I recently was at a tasting that included D’Angelo Aglianico del Vulture. This red wine is made with 100% Aglianico (ah-YAH-nee-koe) grapes. During the tasting it was mentioned that Aglianico is one of the grapes that is on a short list of wines that may have been served at the Last Supper! If there is anything I love more than the wine itself, it is the stories about them — and that’s a pretty good story!
I bought a bottle of the wine and started doing a little research to see what I could find out about this Last Supper theory. It didn’t take long to learn that there is no way to get a definitive answer to what was in Jesus’ cup. Nevertheless, what I did learn is some absolutely fascinating wine history.
Aglianico grapes are grown in the same regions today as they were then — the Basilicata region of Italy where the wine is known as Aglianico Del Vulture because they grow on the slopes of the Vulture volcano, and also in Campania, where they are identified by the sub-region and called Taurasi, which is a DOCG. Taurasi is near Pompeii — it seems these grapes love volcanic ash soil. The wines are hearty, tannic reds that, like many of Italy’s red grapes, age extremely well.
So how did an Italian grape get on the short list for wine served at the Last Supper — keeping in mind that this event took place in Israel? Well, it was around 30 A.D., so about 57 years into the reign of the Roman Empire. Aglianico was one of three grapes that were used in Falerian wine. Falerian wine was the best of the best in these ancient times, considered to be the “first growth” or top quality wines of the Roman Empire. If you were dining with King Herod or King David, it is a safe bet that Falerian wine would be served. I can see the logic in thinking that an event as important as the Last Supper, hosted by the King of Kings, would include the finest wine. But would a humble carpenter, who associated with the poor and wayward, really have served the Bordeaux of the day at the Last Supper?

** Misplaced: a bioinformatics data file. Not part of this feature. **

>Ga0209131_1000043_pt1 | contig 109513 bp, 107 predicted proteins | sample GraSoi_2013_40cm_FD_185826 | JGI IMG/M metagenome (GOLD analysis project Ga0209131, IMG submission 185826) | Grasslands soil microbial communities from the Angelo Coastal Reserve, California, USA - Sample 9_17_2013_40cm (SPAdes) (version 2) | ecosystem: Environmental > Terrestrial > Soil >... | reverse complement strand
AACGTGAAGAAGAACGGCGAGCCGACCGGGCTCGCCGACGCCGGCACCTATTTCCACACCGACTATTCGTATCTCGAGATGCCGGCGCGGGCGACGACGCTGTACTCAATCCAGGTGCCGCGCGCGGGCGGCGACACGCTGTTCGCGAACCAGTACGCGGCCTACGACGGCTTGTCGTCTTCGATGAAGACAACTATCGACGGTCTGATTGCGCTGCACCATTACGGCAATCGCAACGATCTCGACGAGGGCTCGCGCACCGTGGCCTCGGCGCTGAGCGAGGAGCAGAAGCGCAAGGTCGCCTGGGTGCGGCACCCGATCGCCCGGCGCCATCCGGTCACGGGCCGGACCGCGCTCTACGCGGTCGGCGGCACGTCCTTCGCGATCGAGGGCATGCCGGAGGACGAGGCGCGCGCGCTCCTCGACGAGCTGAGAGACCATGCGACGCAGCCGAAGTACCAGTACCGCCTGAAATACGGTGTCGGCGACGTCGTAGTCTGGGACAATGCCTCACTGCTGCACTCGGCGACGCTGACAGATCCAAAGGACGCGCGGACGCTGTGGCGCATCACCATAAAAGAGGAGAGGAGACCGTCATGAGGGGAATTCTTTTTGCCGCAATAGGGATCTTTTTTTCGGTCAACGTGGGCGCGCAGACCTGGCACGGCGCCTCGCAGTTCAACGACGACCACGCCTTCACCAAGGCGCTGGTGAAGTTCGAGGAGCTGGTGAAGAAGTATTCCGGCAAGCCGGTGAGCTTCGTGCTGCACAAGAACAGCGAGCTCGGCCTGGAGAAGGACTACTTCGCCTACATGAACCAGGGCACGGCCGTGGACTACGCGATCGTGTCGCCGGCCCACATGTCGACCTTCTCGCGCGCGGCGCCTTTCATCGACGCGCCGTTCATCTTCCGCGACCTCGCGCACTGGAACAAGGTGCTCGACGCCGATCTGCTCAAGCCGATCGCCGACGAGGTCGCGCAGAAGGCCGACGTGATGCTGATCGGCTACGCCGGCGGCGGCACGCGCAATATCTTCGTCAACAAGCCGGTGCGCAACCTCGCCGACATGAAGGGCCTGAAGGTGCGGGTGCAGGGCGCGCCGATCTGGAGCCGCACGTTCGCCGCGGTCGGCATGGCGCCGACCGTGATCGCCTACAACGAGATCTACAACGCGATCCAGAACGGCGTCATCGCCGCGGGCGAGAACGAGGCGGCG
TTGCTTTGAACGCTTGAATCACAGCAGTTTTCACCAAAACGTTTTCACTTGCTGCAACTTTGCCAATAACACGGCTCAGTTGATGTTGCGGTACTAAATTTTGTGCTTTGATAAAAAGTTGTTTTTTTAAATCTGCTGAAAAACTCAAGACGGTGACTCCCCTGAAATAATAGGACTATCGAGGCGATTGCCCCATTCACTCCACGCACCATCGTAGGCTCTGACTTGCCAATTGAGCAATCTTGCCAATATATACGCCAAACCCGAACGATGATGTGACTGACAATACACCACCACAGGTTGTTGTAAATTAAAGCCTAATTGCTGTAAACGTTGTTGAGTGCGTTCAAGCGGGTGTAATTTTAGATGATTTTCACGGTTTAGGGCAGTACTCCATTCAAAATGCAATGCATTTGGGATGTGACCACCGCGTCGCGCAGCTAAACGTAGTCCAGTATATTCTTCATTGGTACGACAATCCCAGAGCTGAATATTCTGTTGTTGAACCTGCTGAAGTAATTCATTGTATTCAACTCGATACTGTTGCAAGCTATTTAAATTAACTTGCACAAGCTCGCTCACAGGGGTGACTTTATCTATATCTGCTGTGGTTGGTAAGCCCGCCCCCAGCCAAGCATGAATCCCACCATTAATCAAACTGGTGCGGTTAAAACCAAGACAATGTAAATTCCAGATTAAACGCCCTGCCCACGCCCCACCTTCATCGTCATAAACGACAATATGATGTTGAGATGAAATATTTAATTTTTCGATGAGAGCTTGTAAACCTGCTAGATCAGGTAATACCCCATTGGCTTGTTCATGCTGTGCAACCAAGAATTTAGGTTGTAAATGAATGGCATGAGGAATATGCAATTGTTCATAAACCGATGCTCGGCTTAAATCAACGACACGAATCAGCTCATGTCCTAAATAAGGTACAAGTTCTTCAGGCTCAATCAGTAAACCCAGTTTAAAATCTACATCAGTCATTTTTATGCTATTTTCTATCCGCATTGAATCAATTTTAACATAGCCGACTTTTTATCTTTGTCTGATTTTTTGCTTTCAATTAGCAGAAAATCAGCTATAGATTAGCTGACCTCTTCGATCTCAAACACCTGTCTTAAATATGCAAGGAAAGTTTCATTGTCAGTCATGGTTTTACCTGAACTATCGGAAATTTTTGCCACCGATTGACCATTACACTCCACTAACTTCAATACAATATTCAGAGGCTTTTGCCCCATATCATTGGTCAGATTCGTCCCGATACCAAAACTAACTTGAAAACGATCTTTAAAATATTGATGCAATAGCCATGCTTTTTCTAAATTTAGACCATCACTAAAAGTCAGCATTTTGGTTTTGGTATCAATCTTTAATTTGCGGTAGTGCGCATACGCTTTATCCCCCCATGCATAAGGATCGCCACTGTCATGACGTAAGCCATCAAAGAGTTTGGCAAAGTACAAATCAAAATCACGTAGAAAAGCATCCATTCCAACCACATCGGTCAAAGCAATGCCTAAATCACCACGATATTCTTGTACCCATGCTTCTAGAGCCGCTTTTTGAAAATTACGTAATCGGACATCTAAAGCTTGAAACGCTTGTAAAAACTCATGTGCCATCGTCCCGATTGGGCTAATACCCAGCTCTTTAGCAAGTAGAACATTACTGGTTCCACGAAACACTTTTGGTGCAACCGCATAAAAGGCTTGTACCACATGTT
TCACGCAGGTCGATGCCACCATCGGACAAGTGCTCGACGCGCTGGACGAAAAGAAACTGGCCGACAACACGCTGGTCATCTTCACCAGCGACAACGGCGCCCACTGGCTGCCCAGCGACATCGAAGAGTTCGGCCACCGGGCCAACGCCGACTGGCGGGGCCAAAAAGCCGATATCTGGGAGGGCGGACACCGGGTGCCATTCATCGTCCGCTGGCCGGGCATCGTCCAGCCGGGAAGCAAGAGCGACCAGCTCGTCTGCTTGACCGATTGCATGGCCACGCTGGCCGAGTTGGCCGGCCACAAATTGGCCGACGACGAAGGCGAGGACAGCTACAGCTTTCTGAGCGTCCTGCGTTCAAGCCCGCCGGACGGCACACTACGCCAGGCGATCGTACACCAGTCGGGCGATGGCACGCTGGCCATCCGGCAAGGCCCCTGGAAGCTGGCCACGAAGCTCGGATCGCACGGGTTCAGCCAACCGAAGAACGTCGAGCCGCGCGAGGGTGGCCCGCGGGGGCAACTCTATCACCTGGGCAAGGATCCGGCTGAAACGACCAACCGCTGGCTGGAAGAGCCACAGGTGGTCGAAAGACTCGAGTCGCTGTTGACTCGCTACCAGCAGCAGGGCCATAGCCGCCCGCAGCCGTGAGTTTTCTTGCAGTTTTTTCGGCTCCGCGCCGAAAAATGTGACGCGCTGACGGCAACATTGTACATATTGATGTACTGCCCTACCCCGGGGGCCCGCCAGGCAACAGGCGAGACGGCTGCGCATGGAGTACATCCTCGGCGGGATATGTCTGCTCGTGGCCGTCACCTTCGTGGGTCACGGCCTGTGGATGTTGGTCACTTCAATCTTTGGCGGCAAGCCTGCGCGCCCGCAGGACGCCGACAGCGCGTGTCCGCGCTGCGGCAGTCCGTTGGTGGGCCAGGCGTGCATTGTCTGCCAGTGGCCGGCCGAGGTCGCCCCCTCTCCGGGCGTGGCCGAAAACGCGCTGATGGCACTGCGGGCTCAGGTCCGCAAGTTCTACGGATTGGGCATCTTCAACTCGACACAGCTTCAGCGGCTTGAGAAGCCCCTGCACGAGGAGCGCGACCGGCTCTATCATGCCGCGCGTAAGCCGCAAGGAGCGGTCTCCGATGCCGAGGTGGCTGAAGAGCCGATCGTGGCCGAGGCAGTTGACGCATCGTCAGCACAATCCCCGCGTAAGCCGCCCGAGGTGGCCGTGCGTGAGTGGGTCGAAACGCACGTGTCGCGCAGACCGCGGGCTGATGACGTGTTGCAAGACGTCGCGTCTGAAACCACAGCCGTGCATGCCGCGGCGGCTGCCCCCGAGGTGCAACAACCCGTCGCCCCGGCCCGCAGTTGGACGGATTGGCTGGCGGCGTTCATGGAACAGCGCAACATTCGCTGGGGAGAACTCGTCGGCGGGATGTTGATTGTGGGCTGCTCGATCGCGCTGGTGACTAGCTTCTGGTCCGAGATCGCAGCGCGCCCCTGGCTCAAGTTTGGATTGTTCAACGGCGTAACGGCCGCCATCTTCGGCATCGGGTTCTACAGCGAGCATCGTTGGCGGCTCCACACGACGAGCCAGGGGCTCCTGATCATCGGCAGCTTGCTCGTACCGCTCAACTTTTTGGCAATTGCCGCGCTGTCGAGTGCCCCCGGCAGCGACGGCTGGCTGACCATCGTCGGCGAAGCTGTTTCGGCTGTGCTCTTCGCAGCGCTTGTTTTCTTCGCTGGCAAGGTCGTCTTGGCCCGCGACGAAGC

Interesting to me also, is the fact that Falerian wine was white. My personal assumption is that the wine at the Last Supper would have been red, but there is no proof that it was and white wine was just as common as red wine during this time in history. A little side research revealed that white wines are in fact used in Christian sacraments, so thinking that the wine was red is nothing more than my own personal bias. So, I guess it is certainly possible that this was the Last Supper wine, but I just don’t think it was.
So, if not Aglianico, then what? While researching for this article, it seemed that all wine history begins and ends with the Roman Empire. Now, I’m not arguing the importance and influence of the Roman Empire on the history of wine, BUT, wine making in the Middle East is well documented and pre-date’s the Roman Empire. The region is literally the cradle of early viticulture. There is conflicting information regarding the oldest documented grape pips — one source says they were found in in Georgia dating back to 6,000 B.C. — another says they were found in modern Turkey, Syria and Lebanon and date back to the Stone Age (circa 8000 B.C.). It is estimated Noah’s vineyard was planted near Turkey in 3000 BC. although some scholars think it was much earlier than that. Regardless, it was from this region wine making is first documented — from here it travelled to Phoenicia and Egypt which were eventually invaded and conquered by Rome.